The Los Angeles Times and San Diego Union Tribune suffered a revenue loss of more than $50 million in 2020 as the coronavirus pandemic squeezed its already struggling business, an executive for the parent company California Times told staffers on Thursday.
In a virtual town hall meeting Thursday, California Times president Chris Argentieri, said the two papers experienced a “catastrophic drop in revenue for the company north of $50 million on top of a business that was already using cash and not producing cash,” according to TheWrap, which obtained a recording of the meeting.
The $50 million loss figure confirms The Post’s reporting on March 23. A California Times spokeswoman said the company does not wish to comment on the Thursday meeting, where Argentieri predicted tough times ahead.
“What we saw in 2020 was [an] acceleration of trends that we were well aware of and have been aware of, really, for far more than a decade,” Argentieri said, according to the recording obtained by The Wrap. “We won’t go back, particularly in print advertising, to where we were.”
He said print advertising was hardest hit but that digital advertising and print circulation also contributed to the loss.
The $50 million revenue loss follows a reported $20 million loss in 2019 after owner Dr. Patrick Soon-Shiong undertook a major hiring surge in the newsroom and moved the HQ from downtown LA to El Segundo near the LA Airport.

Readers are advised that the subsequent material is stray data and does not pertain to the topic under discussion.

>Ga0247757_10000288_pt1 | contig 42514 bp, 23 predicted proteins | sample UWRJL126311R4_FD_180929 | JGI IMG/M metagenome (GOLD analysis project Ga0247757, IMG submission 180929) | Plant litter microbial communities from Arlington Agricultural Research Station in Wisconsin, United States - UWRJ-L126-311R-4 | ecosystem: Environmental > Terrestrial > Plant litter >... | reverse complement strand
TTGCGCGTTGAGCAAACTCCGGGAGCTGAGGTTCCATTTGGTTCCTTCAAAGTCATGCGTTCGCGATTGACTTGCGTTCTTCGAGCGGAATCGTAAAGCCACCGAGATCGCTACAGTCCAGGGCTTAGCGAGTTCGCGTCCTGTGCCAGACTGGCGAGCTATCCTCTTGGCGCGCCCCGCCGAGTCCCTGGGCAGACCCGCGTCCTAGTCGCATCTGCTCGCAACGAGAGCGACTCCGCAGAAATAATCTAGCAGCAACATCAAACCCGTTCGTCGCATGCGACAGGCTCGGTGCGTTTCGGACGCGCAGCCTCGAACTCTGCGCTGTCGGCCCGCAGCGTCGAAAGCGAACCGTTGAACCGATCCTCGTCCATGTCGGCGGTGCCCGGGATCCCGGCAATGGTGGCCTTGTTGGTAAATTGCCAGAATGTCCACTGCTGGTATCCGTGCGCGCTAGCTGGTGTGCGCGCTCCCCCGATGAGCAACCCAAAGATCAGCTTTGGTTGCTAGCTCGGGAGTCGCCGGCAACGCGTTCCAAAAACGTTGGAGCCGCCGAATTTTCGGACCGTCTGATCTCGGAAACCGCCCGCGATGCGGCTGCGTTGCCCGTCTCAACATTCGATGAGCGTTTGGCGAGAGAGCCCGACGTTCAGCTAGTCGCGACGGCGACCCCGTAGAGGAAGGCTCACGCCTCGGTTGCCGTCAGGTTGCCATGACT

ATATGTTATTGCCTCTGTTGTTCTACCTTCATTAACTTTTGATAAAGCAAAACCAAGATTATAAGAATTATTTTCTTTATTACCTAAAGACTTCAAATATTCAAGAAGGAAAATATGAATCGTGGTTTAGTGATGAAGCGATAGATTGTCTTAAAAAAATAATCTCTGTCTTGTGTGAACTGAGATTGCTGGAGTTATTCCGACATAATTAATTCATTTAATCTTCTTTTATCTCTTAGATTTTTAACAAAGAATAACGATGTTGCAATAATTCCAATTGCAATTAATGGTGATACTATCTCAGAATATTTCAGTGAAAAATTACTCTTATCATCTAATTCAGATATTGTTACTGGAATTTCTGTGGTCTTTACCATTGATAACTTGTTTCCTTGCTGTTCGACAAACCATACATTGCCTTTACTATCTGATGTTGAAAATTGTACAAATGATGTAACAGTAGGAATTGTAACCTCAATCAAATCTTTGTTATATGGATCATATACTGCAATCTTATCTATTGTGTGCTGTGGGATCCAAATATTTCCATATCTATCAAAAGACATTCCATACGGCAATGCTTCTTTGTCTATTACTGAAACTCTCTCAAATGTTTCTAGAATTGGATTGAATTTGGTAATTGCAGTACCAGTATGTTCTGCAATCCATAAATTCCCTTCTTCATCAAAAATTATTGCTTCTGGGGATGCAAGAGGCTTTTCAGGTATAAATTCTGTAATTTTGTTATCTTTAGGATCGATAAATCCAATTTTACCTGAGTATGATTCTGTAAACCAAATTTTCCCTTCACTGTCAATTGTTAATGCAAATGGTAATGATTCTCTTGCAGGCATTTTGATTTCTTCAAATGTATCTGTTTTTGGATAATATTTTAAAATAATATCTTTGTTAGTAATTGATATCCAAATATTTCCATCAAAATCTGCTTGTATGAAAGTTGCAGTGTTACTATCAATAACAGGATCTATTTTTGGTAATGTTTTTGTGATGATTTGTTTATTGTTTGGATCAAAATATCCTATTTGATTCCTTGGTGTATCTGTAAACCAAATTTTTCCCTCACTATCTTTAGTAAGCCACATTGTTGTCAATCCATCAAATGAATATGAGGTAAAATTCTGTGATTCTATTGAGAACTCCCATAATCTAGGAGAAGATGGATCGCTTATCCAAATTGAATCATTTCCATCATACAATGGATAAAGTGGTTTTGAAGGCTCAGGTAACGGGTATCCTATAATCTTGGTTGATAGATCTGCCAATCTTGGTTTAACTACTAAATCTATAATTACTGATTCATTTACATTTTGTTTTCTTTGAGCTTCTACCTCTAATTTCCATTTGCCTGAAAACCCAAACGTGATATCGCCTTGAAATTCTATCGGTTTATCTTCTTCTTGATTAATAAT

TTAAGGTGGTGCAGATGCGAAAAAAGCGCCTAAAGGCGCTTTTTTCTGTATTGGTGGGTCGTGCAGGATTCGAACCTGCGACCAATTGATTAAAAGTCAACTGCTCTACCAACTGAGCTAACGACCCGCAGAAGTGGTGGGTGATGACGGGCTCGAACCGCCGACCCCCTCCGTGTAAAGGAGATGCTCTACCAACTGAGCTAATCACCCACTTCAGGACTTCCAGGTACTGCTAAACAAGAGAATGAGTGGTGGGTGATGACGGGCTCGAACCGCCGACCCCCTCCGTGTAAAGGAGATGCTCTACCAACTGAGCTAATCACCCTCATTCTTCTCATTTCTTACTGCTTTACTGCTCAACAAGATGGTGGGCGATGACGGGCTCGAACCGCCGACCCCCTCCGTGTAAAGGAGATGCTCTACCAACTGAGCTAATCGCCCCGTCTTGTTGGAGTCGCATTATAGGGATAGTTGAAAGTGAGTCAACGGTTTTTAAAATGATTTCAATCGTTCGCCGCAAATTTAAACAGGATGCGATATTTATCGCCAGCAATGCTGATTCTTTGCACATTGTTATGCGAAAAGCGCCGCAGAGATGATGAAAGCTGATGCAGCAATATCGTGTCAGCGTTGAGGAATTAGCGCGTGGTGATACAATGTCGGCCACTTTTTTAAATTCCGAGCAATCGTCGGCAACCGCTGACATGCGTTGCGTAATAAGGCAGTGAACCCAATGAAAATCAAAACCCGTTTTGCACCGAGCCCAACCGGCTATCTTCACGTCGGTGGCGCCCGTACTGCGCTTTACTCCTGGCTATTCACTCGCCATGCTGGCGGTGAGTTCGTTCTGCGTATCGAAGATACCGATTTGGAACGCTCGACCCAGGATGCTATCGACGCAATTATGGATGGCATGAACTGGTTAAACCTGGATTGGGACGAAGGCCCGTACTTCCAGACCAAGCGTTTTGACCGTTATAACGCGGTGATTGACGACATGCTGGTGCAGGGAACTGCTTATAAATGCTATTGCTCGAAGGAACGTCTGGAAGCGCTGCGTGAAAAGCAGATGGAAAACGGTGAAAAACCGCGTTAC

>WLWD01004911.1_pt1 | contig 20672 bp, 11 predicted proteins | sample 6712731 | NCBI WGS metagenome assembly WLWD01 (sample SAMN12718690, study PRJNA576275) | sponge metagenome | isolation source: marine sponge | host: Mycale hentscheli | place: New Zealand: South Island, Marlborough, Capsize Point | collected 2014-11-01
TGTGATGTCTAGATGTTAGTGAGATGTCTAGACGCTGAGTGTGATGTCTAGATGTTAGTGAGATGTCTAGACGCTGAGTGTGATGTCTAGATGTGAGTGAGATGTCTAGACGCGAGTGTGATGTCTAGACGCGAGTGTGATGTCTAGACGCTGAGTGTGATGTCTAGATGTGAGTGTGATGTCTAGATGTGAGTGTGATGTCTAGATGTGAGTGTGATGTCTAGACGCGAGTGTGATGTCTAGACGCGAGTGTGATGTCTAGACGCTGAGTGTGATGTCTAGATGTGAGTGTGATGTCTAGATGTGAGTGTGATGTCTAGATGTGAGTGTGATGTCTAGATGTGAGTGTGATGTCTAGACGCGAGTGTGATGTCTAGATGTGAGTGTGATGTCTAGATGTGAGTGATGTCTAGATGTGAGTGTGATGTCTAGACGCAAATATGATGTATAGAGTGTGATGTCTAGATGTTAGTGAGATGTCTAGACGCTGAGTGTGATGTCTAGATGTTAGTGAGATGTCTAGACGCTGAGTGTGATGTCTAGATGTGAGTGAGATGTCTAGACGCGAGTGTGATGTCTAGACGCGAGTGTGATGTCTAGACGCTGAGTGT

The company’s financial pain gave rise to a recent report by the Wall Street Journal that Soon-Shiong has been looking to sell one or both papers. He has claimed the report isn’t accurate.
Despite pay reductions, furloughs and three weekly papers being shuttered and eventually sold early in the pandemic, the company managed to add 163 full-time people in 2020, Nancy Antoniou, the company’s chief human resources executive said.
Earlier this week it emerged that the California Times had secured a $10 million federal loan as coronavirus relief, which Argentieri said would be used primarily to pay for staff and benefits.
The paper, which has been roiled by racial tension and diversity issues over the past year, is also taking aggressive measures to correct that imbalance, execs told staffers Thursday.
Antoniou said majority of the new hires were nonwhite with 24 percent identifying as Hispanic or Latino, 20 percent identifying as Asian, 13 percent identifying as Black or African American, and about 5 percent identifying as having two or more races. She said about 34 percent of the new staffers were white, while roughly 4 percent declined to identify.